BANDING TOGETHER // RED BAND SOCIETY

Hospital dramas aren’t rare on television, from “ER” to “Grey’s Anatomy”. Usually, they’re about doctors and nurses dealing with their work life and personal lives intermingling through a sordid affair or unwanted visitors. Rarely do they focus on the patients, unless said patient helps push the doctor’s storyline. This isn’t the case for Red Band Society, where the patients take center stage.
Red Band Society is about a group of teenagers in a hospital as they deal with their lives and loves while trying to get well. The teens have a variety of disorders, ranging from anorexia to cancer. Each teen has their own disease, and coupling that with drama and angst can lead them to danger. The main storylines are narrated by Charlie, played by Griffin Gluck, a young man in a coma who narrates the show and makes his presence known in other ways.
Casting a television show is a finicky process-it takes a mix of known and unknown actors to both catch the watcher’s attention and keep them interested and get them invested in new actors. Red Band Society does just that, adding a few favorite actors to the cast of mostly new ones. The most notable being Octavia Spencer as Nurse Jackson, the head nurse of the ward. The other actors are all up and coming, some having a few acting credits and others not so much. A few stars of the show are Dave Annable as Dr. McAndrew, X-Factor contestant Astro as Dash, Ciara Bravo as Emma, and Charlie Rowe as Leo Roth.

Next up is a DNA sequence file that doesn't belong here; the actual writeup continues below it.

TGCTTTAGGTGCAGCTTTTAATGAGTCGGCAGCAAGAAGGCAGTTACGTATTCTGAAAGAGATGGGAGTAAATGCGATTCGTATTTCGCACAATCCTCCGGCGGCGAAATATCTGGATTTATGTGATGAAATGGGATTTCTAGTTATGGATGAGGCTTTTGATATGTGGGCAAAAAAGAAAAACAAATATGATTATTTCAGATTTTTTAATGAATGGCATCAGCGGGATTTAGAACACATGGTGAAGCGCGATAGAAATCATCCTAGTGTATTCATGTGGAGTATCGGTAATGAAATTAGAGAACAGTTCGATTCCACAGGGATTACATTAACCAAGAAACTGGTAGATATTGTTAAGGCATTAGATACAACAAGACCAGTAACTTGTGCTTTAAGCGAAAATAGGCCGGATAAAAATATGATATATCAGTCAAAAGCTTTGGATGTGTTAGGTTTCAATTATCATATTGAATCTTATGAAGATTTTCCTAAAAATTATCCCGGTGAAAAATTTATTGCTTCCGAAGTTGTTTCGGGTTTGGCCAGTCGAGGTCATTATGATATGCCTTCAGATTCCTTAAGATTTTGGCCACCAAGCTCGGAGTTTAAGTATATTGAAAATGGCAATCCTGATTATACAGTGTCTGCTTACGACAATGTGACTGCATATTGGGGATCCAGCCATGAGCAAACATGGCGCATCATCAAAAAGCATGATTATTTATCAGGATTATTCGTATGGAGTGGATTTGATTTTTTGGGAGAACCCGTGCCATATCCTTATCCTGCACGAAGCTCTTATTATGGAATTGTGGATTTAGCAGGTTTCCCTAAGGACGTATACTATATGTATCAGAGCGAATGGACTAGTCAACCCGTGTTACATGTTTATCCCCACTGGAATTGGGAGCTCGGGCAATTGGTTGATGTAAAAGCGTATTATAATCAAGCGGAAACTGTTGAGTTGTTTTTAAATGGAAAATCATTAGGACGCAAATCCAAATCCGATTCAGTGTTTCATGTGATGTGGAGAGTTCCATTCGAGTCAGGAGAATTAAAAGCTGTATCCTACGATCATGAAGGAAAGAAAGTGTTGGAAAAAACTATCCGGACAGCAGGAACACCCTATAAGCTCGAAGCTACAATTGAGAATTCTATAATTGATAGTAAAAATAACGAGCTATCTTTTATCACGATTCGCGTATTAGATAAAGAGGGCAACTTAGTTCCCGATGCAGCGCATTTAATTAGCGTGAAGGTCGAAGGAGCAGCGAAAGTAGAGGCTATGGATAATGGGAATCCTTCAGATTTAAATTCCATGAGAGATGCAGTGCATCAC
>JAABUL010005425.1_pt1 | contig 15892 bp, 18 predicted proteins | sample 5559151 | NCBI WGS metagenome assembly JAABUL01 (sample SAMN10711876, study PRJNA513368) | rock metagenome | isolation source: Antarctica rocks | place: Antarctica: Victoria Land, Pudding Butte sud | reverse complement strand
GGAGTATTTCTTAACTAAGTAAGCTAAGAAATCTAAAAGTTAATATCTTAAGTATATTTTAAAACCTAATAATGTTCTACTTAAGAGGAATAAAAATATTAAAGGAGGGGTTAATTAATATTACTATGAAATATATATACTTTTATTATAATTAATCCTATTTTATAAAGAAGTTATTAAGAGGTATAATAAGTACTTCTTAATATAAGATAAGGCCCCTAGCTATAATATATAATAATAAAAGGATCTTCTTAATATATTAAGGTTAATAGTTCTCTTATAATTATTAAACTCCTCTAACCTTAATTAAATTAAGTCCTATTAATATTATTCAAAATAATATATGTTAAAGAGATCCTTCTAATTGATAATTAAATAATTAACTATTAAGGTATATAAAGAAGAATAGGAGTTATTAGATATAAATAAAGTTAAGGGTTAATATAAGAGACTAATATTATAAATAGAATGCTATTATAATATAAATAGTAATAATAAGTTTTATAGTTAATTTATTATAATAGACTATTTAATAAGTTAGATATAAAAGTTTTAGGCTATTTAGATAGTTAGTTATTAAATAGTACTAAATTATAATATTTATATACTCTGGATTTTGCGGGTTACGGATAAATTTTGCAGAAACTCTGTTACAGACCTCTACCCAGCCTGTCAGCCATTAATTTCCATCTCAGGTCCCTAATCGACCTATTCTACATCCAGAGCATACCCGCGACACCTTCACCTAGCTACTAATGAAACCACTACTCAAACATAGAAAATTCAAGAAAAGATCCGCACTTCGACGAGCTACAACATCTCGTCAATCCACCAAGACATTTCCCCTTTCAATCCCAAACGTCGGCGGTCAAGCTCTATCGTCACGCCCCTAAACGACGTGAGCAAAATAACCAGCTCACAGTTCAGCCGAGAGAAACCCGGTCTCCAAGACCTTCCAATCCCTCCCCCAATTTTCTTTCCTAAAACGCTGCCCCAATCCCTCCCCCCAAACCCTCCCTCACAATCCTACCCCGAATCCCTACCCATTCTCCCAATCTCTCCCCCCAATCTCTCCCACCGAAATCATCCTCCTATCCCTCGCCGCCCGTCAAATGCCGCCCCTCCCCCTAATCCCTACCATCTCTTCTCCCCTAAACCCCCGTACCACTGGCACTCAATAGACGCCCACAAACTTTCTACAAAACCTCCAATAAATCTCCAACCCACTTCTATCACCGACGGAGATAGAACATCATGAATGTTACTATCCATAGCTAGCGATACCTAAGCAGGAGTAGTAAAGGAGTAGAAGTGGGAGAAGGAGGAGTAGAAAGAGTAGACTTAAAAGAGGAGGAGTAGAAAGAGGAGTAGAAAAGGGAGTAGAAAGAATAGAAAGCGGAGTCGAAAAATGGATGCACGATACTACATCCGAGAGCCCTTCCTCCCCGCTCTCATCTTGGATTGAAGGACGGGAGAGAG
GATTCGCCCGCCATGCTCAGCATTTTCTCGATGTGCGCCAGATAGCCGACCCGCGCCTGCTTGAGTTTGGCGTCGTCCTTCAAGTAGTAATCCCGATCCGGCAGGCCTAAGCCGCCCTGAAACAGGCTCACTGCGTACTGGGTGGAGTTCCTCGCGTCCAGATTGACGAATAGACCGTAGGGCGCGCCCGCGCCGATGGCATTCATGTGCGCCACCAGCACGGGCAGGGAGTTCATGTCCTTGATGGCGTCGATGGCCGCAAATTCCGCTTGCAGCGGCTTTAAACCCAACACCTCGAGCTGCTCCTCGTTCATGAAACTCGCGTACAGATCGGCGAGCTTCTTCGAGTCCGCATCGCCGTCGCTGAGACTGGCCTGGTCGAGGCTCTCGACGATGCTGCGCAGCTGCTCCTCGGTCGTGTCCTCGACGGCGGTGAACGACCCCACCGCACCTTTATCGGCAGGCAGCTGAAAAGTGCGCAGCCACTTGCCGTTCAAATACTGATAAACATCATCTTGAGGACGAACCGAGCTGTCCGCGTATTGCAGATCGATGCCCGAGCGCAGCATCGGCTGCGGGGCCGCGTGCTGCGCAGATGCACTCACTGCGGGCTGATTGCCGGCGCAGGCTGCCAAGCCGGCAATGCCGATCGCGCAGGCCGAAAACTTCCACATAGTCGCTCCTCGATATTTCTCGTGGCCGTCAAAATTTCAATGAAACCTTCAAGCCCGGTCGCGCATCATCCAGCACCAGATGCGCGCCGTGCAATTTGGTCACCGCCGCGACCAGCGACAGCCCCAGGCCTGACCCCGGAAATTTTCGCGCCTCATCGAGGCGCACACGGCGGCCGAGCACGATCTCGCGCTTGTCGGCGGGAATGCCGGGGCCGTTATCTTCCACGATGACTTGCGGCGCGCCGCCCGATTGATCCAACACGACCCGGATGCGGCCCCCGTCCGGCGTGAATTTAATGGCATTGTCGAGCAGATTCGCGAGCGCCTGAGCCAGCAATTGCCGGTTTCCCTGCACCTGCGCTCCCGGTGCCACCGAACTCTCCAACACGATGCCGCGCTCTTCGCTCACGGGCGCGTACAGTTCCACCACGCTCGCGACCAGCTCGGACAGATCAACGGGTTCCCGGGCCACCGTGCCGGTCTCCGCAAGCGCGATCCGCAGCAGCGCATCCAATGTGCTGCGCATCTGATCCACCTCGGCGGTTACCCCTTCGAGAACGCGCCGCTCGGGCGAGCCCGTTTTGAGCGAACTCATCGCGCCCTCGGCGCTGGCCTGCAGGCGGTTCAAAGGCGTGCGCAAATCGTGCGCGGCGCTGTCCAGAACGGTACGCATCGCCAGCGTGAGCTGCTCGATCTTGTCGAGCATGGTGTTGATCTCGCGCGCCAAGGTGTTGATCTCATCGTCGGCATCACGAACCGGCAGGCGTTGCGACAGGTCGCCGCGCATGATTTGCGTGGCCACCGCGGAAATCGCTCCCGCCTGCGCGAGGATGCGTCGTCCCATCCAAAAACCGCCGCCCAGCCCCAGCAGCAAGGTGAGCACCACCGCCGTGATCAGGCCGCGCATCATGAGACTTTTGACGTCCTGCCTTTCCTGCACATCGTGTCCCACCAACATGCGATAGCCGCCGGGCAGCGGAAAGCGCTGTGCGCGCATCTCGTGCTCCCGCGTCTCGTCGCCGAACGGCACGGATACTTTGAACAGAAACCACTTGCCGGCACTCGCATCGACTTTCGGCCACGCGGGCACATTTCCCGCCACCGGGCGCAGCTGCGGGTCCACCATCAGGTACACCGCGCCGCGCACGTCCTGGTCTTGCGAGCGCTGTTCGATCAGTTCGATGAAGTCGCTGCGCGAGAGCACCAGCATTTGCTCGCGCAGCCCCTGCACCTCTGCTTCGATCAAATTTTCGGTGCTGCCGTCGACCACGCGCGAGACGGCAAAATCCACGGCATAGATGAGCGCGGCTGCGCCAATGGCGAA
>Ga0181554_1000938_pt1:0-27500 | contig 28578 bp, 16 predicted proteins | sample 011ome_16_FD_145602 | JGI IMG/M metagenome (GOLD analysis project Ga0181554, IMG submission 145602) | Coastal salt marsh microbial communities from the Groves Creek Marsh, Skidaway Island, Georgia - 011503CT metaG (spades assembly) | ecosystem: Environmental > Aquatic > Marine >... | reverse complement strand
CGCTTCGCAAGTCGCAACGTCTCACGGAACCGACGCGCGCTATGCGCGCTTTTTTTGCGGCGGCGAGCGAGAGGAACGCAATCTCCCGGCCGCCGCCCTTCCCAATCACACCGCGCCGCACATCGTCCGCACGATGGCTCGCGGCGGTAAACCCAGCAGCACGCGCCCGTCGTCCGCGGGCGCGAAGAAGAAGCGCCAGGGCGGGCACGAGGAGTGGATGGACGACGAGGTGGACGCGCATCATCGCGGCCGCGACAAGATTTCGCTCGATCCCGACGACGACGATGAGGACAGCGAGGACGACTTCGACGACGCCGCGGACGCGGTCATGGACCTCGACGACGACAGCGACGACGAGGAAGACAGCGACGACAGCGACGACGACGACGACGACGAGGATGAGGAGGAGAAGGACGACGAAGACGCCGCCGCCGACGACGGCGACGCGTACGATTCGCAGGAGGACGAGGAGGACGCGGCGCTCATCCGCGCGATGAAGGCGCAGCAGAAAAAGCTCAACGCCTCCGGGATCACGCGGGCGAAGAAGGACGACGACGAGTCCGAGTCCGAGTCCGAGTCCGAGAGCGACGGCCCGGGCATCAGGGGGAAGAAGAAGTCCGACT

The show is still fairly new, only airing earlier this year and only airing for ten episodes in the first season. It’s already garnered some attention, however, including a People’s Choice Award nomination for Best New TV Drama. Along with award nominations, it’s garnered great reviews, including one from People magazine, saying, “Red Band Society, which could turn out to be one of the best new shows of the fall, is like that, constantly catching you unexpectedly. A show about young people dealing with terrible illnesses (cancer, failing hearts, eating disorders) could have us weeping nonstop without even having to try – it could go for broke either with reminders of early death or life-affirming lessons about the enduring human spirit.” Not many shows would take on such serious illnesses in children, but it’s time television made people remember that these illnesses don’t just happen to adults.
Much like the patients the show circles around, fans of the show now ask the big question: can the show be saved? Such serious content may have worked against it, since the ratings and views were less than FOX hoped they would be. 3.5 million viewers may seem like a lot, but when more popular shows rank upwards into the 8 to 10 range, it is not so staggering. Despite the setback, TV.com reports that FOX has ordered more scripts for the show, but warns that it doesn’t mean it will come back for a second season. Red Band Society finished its first season, but all episodes are available to stream on FOX’s website. No notice has been given for a renewel.

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